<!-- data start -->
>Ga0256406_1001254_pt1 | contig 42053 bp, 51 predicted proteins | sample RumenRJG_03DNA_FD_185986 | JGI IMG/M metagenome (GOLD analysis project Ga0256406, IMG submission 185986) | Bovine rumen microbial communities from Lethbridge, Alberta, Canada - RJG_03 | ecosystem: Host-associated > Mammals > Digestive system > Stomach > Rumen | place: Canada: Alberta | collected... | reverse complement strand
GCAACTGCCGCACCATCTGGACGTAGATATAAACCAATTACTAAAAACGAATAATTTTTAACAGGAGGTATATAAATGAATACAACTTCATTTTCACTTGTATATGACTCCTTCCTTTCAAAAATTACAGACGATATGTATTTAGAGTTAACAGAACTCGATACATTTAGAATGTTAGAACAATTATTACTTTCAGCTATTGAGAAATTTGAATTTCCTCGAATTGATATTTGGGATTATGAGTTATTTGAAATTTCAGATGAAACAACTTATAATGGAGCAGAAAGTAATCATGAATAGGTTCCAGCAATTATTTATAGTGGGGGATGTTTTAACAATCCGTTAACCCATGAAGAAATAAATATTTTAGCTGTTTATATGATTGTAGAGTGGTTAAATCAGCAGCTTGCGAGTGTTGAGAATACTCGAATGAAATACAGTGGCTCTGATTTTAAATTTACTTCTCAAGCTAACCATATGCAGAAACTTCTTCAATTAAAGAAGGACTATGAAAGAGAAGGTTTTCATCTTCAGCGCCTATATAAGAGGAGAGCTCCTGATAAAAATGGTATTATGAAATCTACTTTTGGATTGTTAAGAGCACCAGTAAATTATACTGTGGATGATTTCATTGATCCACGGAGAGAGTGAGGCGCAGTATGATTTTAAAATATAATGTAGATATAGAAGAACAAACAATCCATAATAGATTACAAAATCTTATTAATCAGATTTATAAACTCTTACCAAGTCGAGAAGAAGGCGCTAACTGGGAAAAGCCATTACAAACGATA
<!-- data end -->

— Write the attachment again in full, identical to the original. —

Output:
>Ga0256406_1001254_pt1 | contig 42053 bp, 51 predicted proteins | sample RumenRJG_03DNA_FD_185986 | JGI IMG/M metagenome (GOLD analysis project Ga0256406, IMG submission 185986) | Bovine rumen microbial communities from Lethbridge, Alberta, Canada - RJG_03 | ecosystem: Host-associated > Mammals > Digestive system > Stomach > Rumen | place: Canada: Alberta | collected... | reverse complement strand
GCAACTGCCGCACCATCTGGACGTAGATATAAACCAATTACTAAAAACGAATAATTTTTAACAGGAGGTATATAAATGAATACAACTTCATTTTCACTTGTATATGACTCCTTCCTTTCAAAAATTACAGACGATATGTATTTAGAGTTAACAGAACTCGATACATTTAGAATGTTAGAACAATTATTACTTTCAGCTATTGAGAAATTTGAATTTCCTCGAATTGATATTTGGGATTATGAGTTATTTGAAATTTCAGATGAAACAACTTATAATGGAGCAGAAAGTAATCATGAATAGGTTCCAGCAATTATTTATAGTGGGGGATGTTTTAACAATCCGTTAACCCATGAAGAAATAAATATTTTAGCTGTTTATATGATTGTAGAGTGGTTAAATCAGCAGCTTGCGAGTGTTGAGAATACTCGAATGAAATACAGTGGCTCTGATTTTAAATTTACTTCTCAAGCTAACCATATGCAGAAACTTCTTCAATTAAAGAAGGACTATGAAAGAGAAGGTTTTCATCTTCAGCGCCTATATAAGAGGAGAGCTCCTGATAAAAATGGTATTATGAAATCTACTTTTGGATTGTTAAGAGCACCAGTAAATTATACTGTGGATGATTTCATTGATCCACGGAGAGAGTGAGGCGCAGTATGATTTTAAAATATAATGTAGATATAGAAGAACAAACAATCCATAATAGATTACAAAATCTTATTAATCAGATTTATAAACTCTTACCAAGTCGAGAAGAAGGCGCTAACTGGGAAAAGCCATTACAAACGATA